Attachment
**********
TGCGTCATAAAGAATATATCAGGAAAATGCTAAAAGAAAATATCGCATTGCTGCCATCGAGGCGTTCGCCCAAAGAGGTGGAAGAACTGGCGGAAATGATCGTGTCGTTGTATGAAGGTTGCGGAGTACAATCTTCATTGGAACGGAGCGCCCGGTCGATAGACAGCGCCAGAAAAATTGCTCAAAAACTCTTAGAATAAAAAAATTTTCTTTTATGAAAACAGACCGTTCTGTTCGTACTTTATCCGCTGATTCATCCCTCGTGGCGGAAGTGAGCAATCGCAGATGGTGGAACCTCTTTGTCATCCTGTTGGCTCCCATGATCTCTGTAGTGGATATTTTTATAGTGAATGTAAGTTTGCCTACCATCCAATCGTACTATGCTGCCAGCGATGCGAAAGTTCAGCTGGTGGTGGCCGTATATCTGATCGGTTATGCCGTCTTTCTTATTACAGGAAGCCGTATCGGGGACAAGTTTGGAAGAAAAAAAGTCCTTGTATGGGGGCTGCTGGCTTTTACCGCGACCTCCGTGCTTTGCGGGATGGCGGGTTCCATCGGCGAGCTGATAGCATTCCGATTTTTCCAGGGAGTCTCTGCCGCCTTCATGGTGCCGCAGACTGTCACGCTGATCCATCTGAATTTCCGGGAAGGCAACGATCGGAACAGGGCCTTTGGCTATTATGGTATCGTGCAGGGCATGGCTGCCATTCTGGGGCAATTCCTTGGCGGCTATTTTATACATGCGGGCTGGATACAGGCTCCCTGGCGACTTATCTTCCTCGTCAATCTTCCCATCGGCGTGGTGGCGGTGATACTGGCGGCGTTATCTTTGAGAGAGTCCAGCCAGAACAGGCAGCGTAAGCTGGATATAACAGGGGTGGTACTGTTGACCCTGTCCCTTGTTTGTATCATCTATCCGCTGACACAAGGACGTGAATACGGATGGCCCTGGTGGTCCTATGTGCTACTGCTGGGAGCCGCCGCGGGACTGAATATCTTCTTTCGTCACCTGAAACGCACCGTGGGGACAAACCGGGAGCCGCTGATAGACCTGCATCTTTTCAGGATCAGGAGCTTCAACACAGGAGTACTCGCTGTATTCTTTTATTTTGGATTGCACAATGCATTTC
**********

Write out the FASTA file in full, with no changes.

TGCGTCATAAAGAATATATCAGGAAAATGCTAAAAGAAAATATCGCATTGCTGCCATCGAGGCGTTCGCCCAAAGAGGTGGAAGAACTGGCGGAAATGATCGTGTCGTTGTATGAAGGTTGCGGAGTACAATCTTCATTGGAACGGAGCGCCCGGTCGATAGACAGCGCCAGAAAAATTGCTCAAAAACTCTTAGAATAAAAAAATTTTCTTTTATGAAAACAGACCGTTCTGTTCGTACTTTATCCGCTGATTCATCCCTCGTGGCGGAAGTGAGCAATCGCAGATGGTGGAACCTCTTTGTCATCCTGTTGGCTCCCATGATCTCTGTAGTGGATATTTTTATAGTGAATGTAAGTTTGCCTACCATCCAATCGTACTATGCTGCCAGCGATGCGAAAGTTCAGCTGGTGGTGGCCGTATATCTGATCGGTTATGCCGTCTTTCTTATTACAGGAAGCCGTATCGGGGACAAGTTTGGAAGAAAAAAAGTCCTTGTATGGGGGCTGCTGGCTTTTACCGCGACCTCCGTGCTTTGCGGGATGGCGGGTTCCATCGGCGAGCTGATAGCATTCCGATTTTTCCAGGGAGTCTCTGCCGCCTTCATGGTGCCGCAGACTGTCACGCTGATCCATCTGAATTTCCGGGAAGGCAACGATCGGAACAGGGCCTTTGGCTATTATGGTATCGTGCAGGGCATGGCTGCCATTCTGGGGCAATTCCTTGGCGGCTATTTTATACATGCGGGCTGGATACAGGCTCCCTGGCGACTTATCTTCCTCGTCAATCTTCCCATCGGCGTGGTGGCGGTGATACTGGCGGCGTTATCTTTGAGAGAGTCCAGCCAGAACAGGCAGCGTAAGCTGGATATAACAGGGGTGGTACTGTTGACCCTGTCCCTTGTTTGTATCATCTATCCGCTGACACAAGGACGTGAATACGGATGGCCCTGGTGGTCCTATGTGCTACTGCTGGGAGCCGCCGCGGGACTGAATATCTTCTTTCGTCACCTGAAACGCACCGTGGGGACAAACCGGGAGCCGCTGATAGACCTGCATCTTTTCAGGATCAGGAGCTTCAACACAGGAGTACTCGCTGTATTCTTTTATTTTGGATTGCACAATGCATTTC